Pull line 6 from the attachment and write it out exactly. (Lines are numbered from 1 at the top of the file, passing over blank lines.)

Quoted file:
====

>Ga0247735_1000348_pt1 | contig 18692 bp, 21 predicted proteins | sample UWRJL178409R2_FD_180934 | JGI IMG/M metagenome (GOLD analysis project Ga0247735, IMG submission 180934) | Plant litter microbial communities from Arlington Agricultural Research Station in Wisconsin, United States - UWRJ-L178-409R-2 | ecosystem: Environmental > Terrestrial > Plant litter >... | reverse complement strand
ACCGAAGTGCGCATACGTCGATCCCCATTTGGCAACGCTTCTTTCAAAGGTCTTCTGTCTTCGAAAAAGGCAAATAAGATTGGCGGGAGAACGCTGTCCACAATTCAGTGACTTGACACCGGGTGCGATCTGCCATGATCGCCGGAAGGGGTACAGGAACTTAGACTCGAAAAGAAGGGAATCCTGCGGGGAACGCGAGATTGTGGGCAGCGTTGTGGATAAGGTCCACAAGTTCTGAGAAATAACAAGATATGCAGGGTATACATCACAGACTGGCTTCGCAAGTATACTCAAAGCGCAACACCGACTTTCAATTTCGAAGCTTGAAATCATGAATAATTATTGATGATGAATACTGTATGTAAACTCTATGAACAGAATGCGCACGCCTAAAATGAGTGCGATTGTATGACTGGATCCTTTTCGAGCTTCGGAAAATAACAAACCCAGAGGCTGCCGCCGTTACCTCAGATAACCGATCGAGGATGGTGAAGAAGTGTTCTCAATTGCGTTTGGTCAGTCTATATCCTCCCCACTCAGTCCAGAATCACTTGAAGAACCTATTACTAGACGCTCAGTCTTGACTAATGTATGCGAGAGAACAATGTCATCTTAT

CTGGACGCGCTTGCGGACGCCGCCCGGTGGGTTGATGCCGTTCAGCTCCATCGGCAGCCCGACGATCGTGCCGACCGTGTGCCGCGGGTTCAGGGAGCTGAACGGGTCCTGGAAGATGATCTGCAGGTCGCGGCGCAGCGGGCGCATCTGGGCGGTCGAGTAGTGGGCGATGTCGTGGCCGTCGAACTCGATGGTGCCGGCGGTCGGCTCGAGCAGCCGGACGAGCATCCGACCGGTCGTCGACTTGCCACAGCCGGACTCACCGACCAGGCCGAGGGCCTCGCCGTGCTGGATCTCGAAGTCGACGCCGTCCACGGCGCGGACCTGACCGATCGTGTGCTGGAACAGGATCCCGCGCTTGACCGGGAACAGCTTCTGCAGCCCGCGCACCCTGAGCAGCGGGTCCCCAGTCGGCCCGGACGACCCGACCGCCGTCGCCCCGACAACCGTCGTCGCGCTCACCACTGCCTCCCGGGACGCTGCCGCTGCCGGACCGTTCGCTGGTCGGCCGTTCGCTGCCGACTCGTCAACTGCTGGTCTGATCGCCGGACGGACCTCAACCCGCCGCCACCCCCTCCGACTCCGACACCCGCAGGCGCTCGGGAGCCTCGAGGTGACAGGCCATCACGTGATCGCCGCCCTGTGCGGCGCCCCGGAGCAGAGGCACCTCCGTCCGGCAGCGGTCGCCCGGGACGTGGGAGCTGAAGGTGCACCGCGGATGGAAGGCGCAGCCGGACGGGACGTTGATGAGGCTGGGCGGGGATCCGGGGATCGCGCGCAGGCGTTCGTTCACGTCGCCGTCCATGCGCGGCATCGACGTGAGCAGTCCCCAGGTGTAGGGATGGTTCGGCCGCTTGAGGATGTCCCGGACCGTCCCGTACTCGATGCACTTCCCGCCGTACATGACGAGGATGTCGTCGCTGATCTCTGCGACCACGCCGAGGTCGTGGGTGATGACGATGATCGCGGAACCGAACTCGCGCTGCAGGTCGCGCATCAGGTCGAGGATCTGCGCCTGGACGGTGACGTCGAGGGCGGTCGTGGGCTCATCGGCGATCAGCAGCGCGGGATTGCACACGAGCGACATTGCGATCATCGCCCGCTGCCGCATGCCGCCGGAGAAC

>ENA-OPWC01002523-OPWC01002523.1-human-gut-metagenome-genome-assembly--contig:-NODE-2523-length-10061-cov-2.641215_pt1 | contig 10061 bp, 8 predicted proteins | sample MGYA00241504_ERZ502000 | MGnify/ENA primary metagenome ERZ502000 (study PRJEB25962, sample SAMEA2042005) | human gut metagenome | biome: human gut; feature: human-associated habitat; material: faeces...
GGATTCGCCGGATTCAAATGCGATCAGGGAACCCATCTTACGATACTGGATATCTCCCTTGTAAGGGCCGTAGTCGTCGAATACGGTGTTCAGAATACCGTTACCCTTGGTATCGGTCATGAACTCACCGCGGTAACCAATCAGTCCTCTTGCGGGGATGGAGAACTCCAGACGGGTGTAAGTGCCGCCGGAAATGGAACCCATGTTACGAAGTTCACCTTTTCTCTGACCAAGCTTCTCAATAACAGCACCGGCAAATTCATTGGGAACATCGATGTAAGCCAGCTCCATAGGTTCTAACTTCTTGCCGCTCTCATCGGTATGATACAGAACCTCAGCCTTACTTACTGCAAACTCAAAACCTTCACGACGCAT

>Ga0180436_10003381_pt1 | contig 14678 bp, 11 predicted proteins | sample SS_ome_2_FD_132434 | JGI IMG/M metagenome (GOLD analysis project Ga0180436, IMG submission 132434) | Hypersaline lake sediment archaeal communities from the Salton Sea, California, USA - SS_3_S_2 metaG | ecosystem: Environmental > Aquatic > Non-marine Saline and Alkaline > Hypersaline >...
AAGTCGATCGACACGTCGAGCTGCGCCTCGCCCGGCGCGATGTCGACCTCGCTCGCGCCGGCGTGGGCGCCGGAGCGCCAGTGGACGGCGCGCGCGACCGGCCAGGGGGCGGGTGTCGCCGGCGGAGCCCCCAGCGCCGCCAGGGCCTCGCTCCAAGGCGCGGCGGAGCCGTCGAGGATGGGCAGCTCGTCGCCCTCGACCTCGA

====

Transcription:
>Ga0180436_10003381_pt1 | contig 14678 bp, 11 predicted proteins | sample SS_ome_2_FD_132434 | JGI IMG/M metagenome (GOLD analysis project Ga0180436, IMG submission 132434) | Hypersaline lake sediment archaeal communities from the Salton Sea, California, USA - SS_3_S_2 metaG | ecosystem: Environmental > Aquatic > Non-marine Saline and Alkaline > Hypersaline >...